Rent still high in Kigali despite several new buildings in city

Friday December 4 2015

M Peace Plaza is one of the new shopping and

M Peace Plaza is one of the new shopping and mixed complexes that have come up in Kigali CBD. PHOTO | CYRIL NDEGEYA 

By Moses K Gahigi

Despite an increased supply of commercial and office space in Kigali, rent remains high for tenants, which has been attributed to the fact that most of the buildings have been built using on expensive loans due to high interest rates.

There was a sense of optimism in the market with many commercial complexes completed in the central business district and other areas around Kigali and others nearing completion. The business community expected a slowdown in rental costs but this has not happened; instead, rent has gone up in some places.

“Even if one hundred commercial houses are added to the market, rent will not go down,” said Derrick Rwitare, general manager of CVLD. “It all comes down to the investment cost; most developers are using borrowed money, and the money is not cheap.”

Mr Rwitare said unless banks and the government come up with some structure of financing for the construction industry, the problem of high rent will be there even if the market gets more commercial buildings.

“Unless the market gets subsidies, or if the city decides it will not tax commercial construction for some time, there is a need for affordable financing,” said Mr Rwitare. “The banks want their money in not more than 10 years.”

He said in a building there are usually different costs for different spaces. However, the issue is that, as expected, the demand for the ground floor for businesses is high, which has driven up costs for these spaces, yet most commercial tenants target this space.

The high charges on rent for commercial space are passed on to the final consumer, hence driving up prices of consumer goods at a time when disposable income is reducing among the population.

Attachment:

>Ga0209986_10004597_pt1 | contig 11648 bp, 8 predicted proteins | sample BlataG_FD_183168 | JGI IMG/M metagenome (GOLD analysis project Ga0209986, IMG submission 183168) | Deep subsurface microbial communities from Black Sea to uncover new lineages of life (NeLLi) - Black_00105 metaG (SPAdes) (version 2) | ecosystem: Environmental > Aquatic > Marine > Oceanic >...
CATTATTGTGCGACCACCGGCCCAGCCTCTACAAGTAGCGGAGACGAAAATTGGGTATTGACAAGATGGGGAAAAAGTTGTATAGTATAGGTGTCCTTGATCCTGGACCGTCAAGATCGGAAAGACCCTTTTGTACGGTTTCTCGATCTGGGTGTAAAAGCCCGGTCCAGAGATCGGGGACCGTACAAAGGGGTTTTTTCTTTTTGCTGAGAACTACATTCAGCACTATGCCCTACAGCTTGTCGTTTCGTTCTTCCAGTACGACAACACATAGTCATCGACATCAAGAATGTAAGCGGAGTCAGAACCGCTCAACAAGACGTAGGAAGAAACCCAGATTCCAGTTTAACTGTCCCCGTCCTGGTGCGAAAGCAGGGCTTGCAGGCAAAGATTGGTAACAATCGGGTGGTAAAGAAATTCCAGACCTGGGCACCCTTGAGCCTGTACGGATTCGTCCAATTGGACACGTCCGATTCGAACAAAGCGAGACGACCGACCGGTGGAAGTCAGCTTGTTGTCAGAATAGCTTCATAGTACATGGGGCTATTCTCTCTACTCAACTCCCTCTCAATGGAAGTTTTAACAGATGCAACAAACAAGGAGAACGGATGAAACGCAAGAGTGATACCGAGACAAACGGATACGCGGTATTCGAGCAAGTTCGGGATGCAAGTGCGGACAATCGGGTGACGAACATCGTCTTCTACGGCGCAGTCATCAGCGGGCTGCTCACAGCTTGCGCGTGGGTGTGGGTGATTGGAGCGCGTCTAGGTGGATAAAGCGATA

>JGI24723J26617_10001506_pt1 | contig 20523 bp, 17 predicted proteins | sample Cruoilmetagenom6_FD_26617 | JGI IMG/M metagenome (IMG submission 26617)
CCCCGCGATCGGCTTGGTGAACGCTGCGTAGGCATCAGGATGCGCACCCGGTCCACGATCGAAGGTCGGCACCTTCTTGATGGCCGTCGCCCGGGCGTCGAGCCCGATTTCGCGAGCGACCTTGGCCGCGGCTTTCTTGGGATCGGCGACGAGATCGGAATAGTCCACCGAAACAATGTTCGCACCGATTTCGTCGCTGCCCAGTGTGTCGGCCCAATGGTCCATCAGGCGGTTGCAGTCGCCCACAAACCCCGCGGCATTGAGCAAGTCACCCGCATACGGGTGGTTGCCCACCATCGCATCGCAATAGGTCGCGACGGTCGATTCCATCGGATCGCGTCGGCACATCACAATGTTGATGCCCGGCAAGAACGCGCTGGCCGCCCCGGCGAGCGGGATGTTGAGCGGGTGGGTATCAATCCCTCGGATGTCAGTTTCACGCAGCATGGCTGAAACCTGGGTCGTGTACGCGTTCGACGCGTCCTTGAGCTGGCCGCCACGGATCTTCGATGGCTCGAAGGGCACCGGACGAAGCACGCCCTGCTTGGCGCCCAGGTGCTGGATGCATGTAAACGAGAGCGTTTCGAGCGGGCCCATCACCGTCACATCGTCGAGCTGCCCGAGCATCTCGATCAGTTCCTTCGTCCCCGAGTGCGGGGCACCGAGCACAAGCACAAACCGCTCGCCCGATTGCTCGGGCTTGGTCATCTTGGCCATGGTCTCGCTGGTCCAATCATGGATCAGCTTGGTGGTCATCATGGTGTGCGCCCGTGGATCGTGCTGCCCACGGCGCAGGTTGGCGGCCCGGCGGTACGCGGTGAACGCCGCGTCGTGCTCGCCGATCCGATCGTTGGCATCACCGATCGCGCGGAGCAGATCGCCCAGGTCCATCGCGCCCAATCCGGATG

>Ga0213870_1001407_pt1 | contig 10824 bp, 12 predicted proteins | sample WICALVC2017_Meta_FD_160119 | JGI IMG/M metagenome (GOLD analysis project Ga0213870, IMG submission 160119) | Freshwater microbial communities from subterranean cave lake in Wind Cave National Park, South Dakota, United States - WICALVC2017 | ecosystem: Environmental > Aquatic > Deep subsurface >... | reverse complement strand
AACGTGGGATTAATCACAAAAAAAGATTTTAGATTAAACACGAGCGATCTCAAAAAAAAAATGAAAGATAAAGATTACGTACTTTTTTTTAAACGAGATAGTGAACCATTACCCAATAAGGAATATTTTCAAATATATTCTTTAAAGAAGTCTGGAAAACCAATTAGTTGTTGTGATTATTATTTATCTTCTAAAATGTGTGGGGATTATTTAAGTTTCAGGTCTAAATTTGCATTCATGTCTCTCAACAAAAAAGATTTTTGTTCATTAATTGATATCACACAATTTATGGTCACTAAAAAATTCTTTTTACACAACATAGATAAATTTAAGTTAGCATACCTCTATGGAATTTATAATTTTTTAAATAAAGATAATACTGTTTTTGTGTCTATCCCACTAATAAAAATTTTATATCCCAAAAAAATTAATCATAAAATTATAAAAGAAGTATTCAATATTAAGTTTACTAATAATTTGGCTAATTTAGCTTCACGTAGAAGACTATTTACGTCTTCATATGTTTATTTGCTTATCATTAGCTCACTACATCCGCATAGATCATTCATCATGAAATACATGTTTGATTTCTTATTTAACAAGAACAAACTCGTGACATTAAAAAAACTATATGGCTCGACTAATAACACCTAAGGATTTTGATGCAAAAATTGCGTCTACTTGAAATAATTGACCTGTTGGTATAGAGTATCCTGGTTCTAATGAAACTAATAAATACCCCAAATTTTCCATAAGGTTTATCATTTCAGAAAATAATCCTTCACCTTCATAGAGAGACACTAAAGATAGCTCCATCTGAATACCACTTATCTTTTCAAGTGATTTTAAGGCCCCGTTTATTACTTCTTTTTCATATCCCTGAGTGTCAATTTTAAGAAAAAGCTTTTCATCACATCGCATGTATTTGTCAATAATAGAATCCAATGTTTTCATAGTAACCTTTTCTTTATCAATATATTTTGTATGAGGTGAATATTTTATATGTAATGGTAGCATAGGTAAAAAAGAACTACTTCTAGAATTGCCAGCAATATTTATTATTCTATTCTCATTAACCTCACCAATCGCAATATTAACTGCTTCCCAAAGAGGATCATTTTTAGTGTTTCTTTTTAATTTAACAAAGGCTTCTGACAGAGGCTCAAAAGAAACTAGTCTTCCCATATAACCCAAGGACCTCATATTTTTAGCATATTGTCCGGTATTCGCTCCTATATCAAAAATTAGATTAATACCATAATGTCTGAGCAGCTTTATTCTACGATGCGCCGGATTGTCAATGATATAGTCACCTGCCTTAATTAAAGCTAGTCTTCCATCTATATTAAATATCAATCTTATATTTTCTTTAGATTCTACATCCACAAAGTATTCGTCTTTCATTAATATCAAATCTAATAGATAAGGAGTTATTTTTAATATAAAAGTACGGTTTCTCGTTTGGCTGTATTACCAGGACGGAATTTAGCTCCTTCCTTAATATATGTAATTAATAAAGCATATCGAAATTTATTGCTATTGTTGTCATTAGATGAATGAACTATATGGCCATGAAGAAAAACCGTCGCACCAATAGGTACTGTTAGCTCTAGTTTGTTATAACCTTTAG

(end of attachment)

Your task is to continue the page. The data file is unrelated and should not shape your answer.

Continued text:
In a span of four years, big shopping and mixed complexes sich as Kigali City Tower, Grand Pension Plaza, M Peace Plaza and Nyarugenge Market have come up in the CBD while others like Champion Investment Corporation (CHIC), and other commercial plazas are soon to be opened.

Other areas outside the CBD are also churning out big commercial buildings. Kigali Heights, a $40 million (Rwf30 billion) mega complex, is expected to be complete by March. Other mixed buildings are coming up in places such as Remera, Kicukiro and Kimironko suburbs but rates are still high.

Space on the ground floor at the newly completed Umuyenzi Plaza at Kisementi goes for $21 (Rwf16,000) per square metre, excluding VAT; it is $10 (Rwf7,500) for the rest.

“I really thought rent will go down but it’s still high,” said Diuedone Munvaneza, a businessman in Kigali.

“Some only reduce if you are signing a long-term tenancy contract, but still it’s high for small businesses like mine.
“This makes doing business really hard.”

One would think that since new buildings are coming up, old commercial complexes would revise their rent downwards as per the principle of competition; however, with commercial real estate it is the other way round.

Real estate industry experts have noted that, from experience, a prime building which has been in the market for some time does not lose value because others have come up around it but actually gains.

In normal circumstances, one would expect an older building to reduce rent with the advent of others that are even better, but the opposite happens, and they increase rent. Because of that, it attains the stage of being one of the established business centres.

For example, old commercial buildings such as MTN Centre, UTC and others have increased their rent. MTN raised rent from $15 (Rwf11,000) per square meter to $18 (Rwf13,000) while UTC has increased from $10 (Rwf7,500) to $15.

A property owner who spoke to Rwanda Today on condition of anonymity however said much as they would want to reduce rent to get clients, they cannot go to the level tenants ask for because they have to pay back expensive bank loans that they took to construct the buildings.